Despite the importance of these issues, little is known concerning the mechanisms of coreceptor function. Indeed, few investigations have used cells that contain known amounts of CD4 (33, 39), and none have examined the concentration dependencies of coreceptor activities. To address these issues, and to produce single-cell clones highly susceptible to infection by HIV-1 isolates of different tropisms, we made clonal panels of adherent HeLa-CD4/CCR5 cells that stably express distinct quantities of CCR5 over a broad range. HeLa cells contain CXCR4 but not CCR5 (2, 27, 41). One clonal panel was made with the HI-J clone of HeLa-CD4 cells, which uniformly expresses a large quantity of CD4 (approximately 4 × 105 molecules/cell), whereas another panel was made with the HI-R clone, which expresses much less CD4 (approximately 104 molecules/cell) (33, 38). We found that cells with a large amount of CD4 required only a trace amount of CCR5 for maximal susceptibility to infection by diverse isolates of M-tropic HIV-1, whereas cells with a low amount of CD4 required a much larger amount of CCR5 for maximal infection. Therefore, the CD4 and CCR5 concentration requirements for efficient infections by M-tropic HIV-1 are interdependent. These results have important implications for understanding receptor-coreceptor collaboration in HIV-1 infections.
HeLa-CD4 clones HI-J and HI-R, expressing large and small amounts of cell surface CD4 (approximately 4 × 105 and 104 molecules/cell, respectively [33, 38]), were grown in Dulbecco’s modified Eagle medium supplemented with 10% fetal bovine serum. We used virus produced from the retroviral expression vector SFF-CCR5 to transduce the HI-J and HI-R cells at a high multiplicity. To construct this vector, human CCR5 cDNA was isolated by PCR and used to make plasmid pKS(+)-CCR5 as described previously (41). This plasmid was cut with the restriction endonucleases BamHI and XhoI, and the coding fragment lacking the poly(A) addition signal was ligated into the pSFF vector (5) that had been cut with the same enzymes. The SFF-CCR5 plasmid was transfected into a coculture of Ψ2 ecotropic packaging cells and PA12 amphotropic packaging cells for amplification of helper-free virions, and the virions were used to infect HI-J and HI-R cells as previously described (33, 37). Clones were isolated by limiting dilution and were assayed for susceptibility to infection by the M-tropic HIV-1 isolate SF162 or Ba-L, using the immunoperoxidase focal infectivity method (12). Peripheral blood mononuclear cells (PBMCs) were isolated and maintained as described previously (13).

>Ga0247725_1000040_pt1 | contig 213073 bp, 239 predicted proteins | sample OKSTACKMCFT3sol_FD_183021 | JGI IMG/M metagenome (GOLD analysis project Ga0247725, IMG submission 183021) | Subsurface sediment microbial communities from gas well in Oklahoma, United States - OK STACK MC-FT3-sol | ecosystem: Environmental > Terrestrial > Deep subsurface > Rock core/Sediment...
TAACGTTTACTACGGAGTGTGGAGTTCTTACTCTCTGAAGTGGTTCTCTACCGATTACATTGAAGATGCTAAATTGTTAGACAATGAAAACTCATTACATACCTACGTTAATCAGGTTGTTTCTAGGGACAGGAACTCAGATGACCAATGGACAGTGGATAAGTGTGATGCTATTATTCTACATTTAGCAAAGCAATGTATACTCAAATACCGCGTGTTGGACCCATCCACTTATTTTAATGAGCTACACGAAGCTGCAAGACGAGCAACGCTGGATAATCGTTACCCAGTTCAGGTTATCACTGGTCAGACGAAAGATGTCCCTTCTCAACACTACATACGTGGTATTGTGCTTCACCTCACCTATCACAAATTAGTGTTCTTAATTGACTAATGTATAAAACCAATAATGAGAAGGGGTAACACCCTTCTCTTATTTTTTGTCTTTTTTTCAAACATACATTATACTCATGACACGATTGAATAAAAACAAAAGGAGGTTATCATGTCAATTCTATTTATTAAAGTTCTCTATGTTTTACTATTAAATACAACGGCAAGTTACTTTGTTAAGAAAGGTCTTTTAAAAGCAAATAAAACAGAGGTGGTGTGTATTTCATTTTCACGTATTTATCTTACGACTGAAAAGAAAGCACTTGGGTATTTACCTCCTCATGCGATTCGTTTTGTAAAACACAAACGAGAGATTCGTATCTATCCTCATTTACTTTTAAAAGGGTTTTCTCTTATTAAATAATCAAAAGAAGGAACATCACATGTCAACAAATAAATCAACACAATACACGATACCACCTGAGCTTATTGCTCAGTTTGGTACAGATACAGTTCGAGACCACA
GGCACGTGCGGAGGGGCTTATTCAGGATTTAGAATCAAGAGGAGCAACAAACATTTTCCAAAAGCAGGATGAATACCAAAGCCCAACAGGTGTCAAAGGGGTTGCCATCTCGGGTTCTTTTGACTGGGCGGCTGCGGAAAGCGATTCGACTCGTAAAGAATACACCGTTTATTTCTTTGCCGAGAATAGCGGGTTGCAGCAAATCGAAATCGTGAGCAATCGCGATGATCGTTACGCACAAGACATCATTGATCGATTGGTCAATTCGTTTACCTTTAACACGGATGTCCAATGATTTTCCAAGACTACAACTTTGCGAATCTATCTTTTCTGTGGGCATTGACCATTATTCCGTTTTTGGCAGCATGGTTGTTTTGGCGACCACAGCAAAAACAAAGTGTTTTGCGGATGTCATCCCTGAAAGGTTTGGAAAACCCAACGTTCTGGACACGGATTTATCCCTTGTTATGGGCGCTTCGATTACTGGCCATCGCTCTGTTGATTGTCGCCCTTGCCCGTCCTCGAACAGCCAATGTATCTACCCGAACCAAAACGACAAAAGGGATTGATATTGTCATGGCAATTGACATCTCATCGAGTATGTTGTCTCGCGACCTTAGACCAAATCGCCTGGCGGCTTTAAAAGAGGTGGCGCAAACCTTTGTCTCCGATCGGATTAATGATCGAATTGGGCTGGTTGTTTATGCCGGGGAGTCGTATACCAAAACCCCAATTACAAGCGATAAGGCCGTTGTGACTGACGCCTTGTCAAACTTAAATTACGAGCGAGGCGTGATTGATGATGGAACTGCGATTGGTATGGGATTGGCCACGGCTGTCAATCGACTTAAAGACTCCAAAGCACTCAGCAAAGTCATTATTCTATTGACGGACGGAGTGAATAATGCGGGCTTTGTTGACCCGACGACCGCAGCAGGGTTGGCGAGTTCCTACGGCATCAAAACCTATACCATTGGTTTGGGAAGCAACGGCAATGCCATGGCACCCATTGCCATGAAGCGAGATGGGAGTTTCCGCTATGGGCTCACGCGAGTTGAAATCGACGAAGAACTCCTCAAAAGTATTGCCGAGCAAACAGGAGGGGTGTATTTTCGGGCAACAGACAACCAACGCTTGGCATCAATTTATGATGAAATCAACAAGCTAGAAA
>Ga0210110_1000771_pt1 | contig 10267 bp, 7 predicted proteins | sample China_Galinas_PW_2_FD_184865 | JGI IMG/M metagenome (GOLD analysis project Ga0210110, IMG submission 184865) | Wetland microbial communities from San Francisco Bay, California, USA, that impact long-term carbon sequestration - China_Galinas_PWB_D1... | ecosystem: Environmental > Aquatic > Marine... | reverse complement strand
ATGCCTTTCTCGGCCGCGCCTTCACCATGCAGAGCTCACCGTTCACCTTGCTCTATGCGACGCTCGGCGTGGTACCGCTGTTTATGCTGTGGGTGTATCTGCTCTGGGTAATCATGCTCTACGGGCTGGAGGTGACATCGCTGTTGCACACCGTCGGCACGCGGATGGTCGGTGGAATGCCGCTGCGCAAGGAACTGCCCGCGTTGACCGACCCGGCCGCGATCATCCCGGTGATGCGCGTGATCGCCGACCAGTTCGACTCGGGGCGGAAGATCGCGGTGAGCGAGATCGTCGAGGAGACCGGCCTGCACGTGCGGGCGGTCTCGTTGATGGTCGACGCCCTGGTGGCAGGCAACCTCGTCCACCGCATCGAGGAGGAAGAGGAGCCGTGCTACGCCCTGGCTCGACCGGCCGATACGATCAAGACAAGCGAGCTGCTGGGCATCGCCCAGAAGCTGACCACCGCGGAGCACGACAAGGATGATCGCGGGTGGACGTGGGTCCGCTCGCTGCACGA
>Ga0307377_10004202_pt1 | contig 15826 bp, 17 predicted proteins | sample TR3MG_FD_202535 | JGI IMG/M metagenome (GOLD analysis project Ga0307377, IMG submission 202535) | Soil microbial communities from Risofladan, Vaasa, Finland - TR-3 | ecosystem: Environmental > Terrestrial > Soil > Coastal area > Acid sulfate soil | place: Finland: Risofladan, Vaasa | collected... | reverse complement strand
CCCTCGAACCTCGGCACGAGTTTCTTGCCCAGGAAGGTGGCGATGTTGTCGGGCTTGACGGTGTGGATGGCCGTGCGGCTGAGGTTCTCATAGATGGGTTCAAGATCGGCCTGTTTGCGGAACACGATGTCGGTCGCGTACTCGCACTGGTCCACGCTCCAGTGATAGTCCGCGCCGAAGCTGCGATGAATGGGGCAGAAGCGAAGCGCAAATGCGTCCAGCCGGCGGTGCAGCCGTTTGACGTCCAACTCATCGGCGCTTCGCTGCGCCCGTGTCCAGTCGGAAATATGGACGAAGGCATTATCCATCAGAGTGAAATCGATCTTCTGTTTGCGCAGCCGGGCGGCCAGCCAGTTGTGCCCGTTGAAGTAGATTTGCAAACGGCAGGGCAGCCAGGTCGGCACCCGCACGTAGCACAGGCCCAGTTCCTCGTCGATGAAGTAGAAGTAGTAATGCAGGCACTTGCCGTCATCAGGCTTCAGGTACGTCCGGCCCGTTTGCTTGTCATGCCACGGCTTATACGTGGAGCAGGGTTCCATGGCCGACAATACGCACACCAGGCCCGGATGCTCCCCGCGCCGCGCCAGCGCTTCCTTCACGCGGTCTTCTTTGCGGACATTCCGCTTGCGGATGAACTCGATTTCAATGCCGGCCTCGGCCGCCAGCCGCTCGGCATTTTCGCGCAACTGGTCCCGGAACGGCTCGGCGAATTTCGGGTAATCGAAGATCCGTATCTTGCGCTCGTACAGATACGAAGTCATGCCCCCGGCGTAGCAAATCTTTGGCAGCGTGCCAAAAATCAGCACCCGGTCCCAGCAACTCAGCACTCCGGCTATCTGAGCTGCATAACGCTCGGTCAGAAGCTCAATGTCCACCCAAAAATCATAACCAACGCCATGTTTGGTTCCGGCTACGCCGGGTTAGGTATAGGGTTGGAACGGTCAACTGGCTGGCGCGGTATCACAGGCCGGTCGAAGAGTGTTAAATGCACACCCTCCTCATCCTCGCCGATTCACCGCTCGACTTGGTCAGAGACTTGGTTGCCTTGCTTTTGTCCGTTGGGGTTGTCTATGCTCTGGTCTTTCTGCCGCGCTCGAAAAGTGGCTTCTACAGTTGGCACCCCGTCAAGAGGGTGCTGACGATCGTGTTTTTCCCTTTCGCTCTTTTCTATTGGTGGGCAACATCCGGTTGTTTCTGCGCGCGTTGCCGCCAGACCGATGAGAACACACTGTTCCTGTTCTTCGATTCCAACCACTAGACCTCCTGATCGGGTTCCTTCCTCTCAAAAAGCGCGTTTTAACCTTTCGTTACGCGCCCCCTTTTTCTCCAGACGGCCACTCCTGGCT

The M-tropic HIV-1 isolates SF162, JR-FL, ADA, and Ba-L, contributed by Jay Levy, by Irvin Chen, by Howard Gendelman, and by Suzanne Gartner, Mikulas Popovic, and Robert Gallo, respectively, were obtained from the AIDS Research and Reference Reagent Program, Division of AIDS, National Institute of Allergy and Infectious Diseases, National Institutes of Health (NIH), Rockville, Md. M-tropic HIV-1 isolates were grown as described previously (39). M-tropic clone 81A and the isolate JR-CSF have been described previously (36, 68). The primary T-cell-tropic HIV-1 isolate ELI1, provided as a molecular clone, was the generous gift of Keith Peden (Laboratory of Retrovirus Research, Center of Biologics Evaluation and Research, Food and Drug Administration, Bethesda, Md.). 208K4 (K4) and the other primary isolates were isolated as described previously (13). ELI1, K4, and the laboratory-adapted T-cell-tropic isolate NL4-3 (1) were propagated as described elsewhere (39). Several of the HIV-1 primary isolates were generously supplied by Eric Daar (Cedars-Sinai Medical Center, University of California at Los Angeles).
Infectivity assays were performed as described previously (39, 41). HIV-1 SF162, JR-FL, ADA, Ba-L, ELI1, K4, and NL4-3 viruses were titered on HeLa clones expressing large amounts of CD4 and CCR5. Doses of approximately 5,000 focus-forming units per ml were used for infections. HIV-1 infections were quantitated by a modification of the focal immunoperoxidase staining method (12, 56). Briefly, this involved plating 5 × 103 to 1.5 × 104 cells into 1-cm2 wells of a 48-well culture dish, the following day preincubating the cells for 20 min with DEAE-dextran (8 μg/ml) in serum-free medium, and then infecting them with 0.1 ml of virus that had been diluted into medium that contained 0.1% fetal bovine serum. After 2.0 h at 37°C, 0.5 ml of fresh complete medium was added, and the cultures were incubated for 48 to 72 h before fixation with 95% ethanol for 3 to 6 min and immediate rinsing with physiological saline solution containing 1 mM EDTA. Without allowing the cells to dry, immunoperoxidase staining was done as previously described, using as primary antibody, at 0.1 ml/well, 1:5 diluted supernatant fluid from the anti-HIV p24 hybridoma 183-H12-5C (14, 68), obtained from the NIH AIDS Research and Reference Reagent Program. The stained foci of infection were counted with a dissecting microscope under diffuse illumination. Fifty percent tissue culture infectious dose (TCID50) values were determined as described previously (13).